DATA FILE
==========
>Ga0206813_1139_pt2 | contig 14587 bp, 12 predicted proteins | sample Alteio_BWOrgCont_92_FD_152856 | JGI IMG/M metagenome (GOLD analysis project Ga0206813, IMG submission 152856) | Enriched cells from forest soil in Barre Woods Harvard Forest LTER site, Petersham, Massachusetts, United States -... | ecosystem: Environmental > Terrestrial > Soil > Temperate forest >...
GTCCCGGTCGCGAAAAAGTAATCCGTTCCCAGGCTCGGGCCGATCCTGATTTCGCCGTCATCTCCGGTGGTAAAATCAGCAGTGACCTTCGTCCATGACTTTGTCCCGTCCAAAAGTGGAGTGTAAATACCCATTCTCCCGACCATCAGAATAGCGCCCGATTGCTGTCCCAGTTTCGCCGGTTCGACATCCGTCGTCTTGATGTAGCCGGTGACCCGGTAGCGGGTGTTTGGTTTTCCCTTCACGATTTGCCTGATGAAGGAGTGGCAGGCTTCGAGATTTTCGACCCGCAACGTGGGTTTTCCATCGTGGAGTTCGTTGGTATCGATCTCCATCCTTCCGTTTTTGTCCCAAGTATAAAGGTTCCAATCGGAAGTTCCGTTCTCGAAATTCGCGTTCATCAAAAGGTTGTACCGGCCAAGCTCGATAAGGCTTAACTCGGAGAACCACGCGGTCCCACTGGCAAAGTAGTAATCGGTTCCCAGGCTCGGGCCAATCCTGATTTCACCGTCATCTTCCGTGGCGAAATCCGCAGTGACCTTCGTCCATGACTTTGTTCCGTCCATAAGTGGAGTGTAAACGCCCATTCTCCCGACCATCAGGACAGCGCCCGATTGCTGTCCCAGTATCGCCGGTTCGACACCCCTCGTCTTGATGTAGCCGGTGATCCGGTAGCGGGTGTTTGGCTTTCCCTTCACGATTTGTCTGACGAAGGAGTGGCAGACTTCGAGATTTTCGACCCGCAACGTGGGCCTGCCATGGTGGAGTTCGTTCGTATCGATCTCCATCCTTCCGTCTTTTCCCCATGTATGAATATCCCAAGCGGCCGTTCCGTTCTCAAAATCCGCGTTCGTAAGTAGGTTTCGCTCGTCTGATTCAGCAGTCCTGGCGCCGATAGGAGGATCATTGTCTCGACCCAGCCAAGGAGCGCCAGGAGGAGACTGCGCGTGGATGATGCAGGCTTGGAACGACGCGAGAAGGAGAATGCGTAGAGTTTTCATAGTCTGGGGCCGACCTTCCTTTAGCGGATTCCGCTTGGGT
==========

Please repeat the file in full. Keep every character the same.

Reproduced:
>Ga0206813_1139_pt2 | contig 14587 bp, 12 predicted proteins | sample Alteio_BWOrgCont_92_FD_152856 | JGI IMG/M metagenome (GOLD analysis project Ga0206813, IMG submission 152856) | Enriched cells from forest soil in Barre Woods Harvard Forest LTER site, Petersham, Massachusetts, United States -... | ecosystem: Environmental > Terrestrial > Soil > Temperate forest >...
GTCCCGGTCGCGAAAAAGTAATCCGTTCCCAGGCTCGGGCCGATCCTGATTTCGCCGTCATCTCCGGTGGTAAAATCAGCAGTGACCTTCGTCCATGACTTTGTCCCGTCCAAAAGTGGAGTGTAAATACCCATTCTCCCGACCATCAGAATAGCGCCCGATTGCTGTCCCAGTTTCGCCGGTTCGACATCCGTCGTCTTGATGTAGCCGGTGACCCGGTAGCGGGTGTTTGGTTTTCCCTTCACGATTTGCCTGATGAAGGAGTGGCAGGCTTCGAGATTTTCGACCCGCAACGTGGGTTTTCCATCGTGGAGTTCGTTGGTATCGATCTCCATCCTTCCGTTTTTGTCCCAAGTATAAAGGTTCCAATCGGAAGTTCCGTTCTCGAAATTCGCGTTCATCAAAAGGTTGTACCGGCCAAGCTCGATAAGGCTTAACTCGGAGAACCACGCGGTCCCACTGGCAAAGTAGTAATCGGTTCCCAGGCTCGGGCCAATCCTGATTTCACCGTCATCTTCCGTGGCGAAATCCGCAGTGACCTTCGTCCATGACTTTGTTCCGTCCATAAGTGGAGTGTAAACGCCCATTCTCCCGACCATCAGGACAGCGCCCGATTGCTGTCCCAGTATCGCCGGTTCGACACCCCTCGTCTTGATGTAGCCGGTGATCCGGTAGCGGGTGTTTGGCTTTCCCTTCACGATTTGTCTGACGAAGGAGTGGCAGACTTCGAGATTTTCGACCCGCAACGTGGGCCTGCCATGGTGGAGTTCGTTCGTATCGATCTCCATCCTTCCGTCTTTTCCCCATGTATGAATATCCCAAGCGGCCGTTCCGTTCTCAAAATCCGCGTTCGTAAGTAGGTTTCGCTCGTCTGATTCAGCAGTCCTGGCGCCGATAGGAGGATCATTGTCTCGACCCAGCCAAGGAGCGCCAGGAGGAGACTGCGCGTGGATGATGCAGGCTTGGAACGACGCGAGAAGGAGAATGCGTAGAGTTTTCATAGTCTGGGGCCGACCTTCCTTTAGCGGATTCCGCTTGGGT